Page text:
We incorporate trade imbalances into a quantitative model of bilateral trade in manufactures, dividing the world into forty countries. Fitting the model to 2004 data on GDP and bilateral trade we calculate how relative wages, real wages, and welfare would differ in a counterfactual world with all current accounts balancing. Our results indicate that closing the current accounts requires modest changes in relative wages. The country with the largest deficit (the United States) needs its wage to fall by around 10 percent relative to the country with the largest surplus (Japan). But the prevalence of nontraded goods means that the real wage in Japan barely rises while the U.S. real wage falls by less than 1 percent. The geographic barriers implied by the current pattern of trade are sufficiently asymmetric that large bilateral deficits remain even after current accounts balance. The U.S. manufacturing trade deficit with China falls to $65 billion from its 2004 level of $167 billion.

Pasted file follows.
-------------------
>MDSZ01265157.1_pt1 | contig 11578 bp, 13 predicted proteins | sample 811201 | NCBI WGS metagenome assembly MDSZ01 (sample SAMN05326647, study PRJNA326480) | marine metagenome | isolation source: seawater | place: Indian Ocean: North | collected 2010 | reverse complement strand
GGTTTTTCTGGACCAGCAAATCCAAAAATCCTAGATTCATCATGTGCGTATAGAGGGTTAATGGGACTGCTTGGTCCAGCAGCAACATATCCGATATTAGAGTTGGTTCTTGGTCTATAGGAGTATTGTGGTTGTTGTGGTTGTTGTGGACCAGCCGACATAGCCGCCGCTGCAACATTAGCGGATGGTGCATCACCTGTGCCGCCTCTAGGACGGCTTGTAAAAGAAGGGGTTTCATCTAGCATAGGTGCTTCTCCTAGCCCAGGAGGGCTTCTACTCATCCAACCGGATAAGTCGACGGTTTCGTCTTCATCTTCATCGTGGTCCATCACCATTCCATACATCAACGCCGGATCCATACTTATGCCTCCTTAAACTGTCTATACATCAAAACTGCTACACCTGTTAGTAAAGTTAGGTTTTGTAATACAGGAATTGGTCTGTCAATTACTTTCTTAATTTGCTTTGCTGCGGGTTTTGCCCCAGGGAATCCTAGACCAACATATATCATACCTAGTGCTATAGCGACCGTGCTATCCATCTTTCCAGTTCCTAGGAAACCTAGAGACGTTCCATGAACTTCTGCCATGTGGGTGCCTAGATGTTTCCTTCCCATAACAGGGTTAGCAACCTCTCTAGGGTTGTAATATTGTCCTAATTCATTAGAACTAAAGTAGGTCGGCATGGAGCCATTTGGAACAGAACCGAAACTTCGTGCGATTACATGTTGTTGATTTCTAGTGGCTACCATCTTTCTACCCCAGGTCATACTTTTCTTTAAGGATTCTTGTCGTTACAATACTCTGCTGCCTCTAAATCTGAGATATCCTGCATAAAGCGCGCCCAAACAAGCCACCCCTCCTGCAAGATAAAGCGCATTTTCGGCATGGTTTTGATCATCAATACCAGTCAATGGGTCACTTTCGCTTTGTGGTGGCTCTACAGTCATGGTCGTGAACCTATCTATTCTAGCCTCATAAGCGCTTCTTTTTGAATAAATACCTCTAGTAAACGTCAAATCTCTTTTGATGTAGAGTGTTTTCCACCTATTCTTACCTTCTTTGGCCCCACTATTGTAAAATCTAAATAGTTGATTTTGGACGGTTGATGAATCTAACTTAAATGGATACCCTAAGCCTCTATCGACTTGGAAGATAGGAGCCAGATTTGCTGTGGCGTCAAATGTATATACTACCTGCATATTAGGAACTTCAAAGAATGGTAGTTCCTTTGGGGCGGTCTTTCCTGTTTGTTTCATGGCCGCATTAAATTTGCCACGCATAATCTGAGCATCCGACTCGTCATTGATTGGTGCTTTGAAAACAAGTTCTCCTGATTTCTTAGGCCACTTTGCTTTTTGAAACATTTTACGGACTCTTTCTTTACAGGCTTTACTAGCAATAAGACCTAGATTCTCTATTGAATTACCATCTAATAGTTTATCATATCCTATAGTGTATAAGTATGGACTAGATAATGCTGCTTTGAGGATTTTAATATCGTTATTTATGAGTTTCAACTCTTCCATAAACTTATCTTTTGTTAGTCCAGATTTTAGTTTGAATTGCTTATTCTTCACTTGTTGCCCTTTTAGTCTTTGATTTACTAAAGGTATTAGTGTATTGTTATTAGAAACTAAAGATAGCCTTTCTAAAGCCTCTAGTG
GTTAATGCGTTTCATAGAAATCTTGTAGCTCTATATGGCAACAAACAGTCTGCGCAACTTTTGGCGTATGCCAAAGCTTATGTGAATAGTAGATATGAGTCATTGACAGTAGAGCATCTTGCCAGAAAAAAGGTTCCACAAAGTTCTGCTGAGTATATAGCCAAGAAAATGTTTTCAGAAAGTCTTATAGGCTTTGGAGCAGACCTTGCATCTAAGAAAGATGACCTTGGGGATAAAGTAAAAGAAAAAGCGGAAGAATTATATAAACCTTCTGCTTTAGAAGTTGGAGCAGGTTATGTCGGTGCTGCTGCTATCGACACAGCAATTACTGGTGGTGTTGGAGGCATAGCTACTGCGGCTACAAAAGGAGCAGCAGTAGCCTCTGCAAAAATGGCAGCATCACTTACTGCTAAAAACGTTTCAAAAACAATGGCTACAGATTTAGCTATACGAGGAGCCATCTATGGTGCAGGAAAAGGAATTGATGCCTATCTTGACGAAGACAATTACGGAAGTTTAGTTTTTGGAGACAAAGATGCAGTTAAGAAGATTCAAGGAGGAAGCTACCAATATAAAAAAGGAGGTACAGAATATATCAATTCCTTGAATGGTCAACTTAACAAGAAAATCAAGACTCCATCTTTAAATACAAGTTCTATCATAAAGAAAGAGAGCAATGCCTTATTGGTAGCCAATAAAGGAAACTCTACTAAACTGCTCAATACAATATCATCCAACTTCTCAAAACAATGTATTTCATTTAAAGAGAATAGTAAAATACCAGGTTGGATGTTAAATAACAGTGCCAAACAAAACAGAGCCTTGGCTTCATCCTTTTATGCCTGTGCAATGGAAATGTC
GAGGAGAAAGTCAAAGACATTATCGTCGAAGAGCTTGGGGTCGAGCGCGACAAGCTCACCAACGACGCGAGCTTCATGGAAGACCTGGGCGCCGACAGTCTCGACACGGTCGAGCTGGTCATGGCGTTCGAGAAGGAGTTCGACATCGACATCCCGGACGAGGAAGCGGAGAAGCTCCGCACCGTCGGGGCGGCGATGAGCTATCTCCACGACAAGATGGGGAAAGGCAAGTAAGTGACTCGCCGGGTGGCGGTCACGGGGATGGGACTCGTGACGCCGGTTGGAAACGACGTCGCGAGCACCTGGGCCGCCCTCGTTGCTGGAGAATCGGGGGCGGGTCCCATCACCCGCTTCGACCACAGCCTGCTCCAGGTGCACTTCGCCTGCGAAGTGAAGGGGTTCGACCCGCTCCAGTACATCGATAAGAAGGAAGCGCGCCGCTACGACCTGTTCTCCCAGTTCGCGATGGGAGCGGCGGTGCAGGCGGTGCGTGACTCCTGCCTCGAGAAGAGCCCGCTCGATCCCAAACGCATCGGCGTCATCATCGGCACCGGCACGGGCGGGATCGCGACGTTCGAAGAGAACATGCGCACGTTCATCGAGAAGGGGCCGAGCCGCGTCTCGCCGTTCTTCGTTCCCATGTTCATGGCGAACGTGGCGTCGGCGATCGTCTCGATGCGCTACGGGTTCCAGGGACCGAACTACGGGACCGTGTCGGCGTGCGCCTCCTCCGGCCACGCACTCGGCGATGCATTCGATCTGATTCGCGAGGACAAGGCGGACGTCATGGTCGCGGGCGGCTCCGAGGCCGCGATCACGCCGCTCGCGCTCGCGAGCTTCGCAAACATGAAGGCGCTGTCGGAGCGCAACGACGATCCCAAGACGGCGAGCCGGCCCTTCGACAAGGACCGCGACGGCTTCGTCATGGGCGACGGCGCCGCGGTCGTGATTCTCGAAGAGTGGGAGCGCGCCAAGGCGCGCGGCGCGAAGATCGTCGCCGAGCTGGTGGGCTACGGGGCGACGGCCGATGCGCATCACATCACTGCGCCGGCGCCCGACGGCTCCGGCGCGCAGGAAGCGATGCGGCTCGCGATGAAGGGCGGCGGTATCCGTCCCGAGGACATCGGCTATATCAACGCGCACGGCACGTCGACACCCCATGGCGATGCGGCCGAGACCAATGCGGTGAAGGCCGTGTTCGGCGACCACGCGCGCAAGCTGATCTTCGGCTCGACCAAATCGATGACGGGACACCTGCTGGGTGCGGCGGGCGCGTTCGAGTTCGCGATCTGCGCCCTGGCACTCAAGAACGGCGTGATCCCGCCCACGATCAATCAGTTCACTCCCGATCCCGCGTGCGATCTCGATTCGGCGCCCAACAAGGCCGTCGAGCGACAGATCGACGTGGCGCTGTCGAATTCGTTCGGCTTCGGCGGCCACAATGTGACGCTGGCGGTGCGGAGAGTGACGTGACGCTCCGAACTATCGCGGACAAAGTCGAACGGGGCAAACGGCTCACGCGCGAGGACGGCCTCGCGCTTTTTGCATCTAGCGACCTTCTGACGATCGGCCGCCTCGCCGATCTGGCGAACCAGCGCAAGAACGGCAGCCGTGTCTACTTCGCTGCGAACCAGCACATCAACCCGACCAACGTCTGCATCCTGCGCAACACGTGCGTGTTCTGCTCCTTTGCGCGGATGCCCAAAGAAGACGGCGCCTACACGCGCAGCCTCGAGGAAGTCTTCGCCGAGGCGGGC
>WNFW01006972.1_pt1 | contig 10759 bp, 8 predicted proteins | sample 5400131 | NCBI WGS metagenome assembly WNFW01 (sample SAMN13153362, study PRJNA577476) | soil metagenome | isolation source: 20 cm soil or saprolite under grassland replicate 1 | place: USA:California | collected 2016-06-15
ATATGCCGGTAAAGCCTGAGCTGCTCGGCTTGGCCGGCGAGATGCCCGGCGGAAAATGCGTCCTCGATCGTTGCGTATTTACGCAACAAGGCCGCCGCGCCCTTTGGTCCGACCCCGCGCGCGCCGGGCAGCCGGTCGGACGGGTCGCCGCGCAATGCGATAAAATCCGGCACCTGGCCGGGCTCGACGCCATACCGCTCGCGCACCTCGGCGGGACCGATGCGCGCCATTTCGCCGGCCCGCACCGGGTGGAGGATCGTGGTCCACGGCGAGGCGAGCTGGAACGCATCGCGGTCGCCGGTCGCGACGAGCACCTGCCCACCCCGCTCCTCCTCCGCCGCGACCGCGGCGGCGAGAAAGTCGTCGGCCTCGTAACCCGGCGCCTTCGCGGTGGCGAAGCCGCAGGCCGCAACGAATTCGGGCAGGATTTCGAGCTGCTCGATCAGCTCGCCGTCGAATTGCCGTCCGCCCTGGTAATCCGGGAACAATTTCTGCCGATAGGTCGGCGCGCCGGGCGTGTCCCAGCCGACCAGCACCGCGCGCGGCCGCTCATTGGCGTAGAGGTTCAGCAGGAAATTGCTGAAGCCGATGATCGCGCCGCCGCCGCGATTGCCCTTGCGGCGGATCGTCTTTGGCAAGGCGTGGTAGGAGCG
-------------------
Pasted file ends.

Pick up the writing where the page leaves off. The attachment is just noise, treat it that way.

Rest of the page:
We thank the exceptional research assistance of Deirdre Daly. We have benefitted from the comments of Chang-Tai Hsieh, discussions with Fernando Alvarez and Lars Hansen, and feedback from participants in seminars at the University of British Columbia, Queen's University, and the Federal Reserve Bank of Chicago. A condensed version of this paper is forthcoming in the American Economic Review: Papers and Proceedings. Eaton and Kortum gratefully acknowledge the support of the National Science Foundation. Any opinions expressed are those of the authors and not necessarily those of the Federal
Reserve System, the NBER, or the NSF.
Robert Dekle & Jonathan Eaton & Samuel Kortum, 2007. "Unbalanced Trade," American Economic Review, American Economic Association, vol. 97(2), pages 351-355, May. citation courtesy of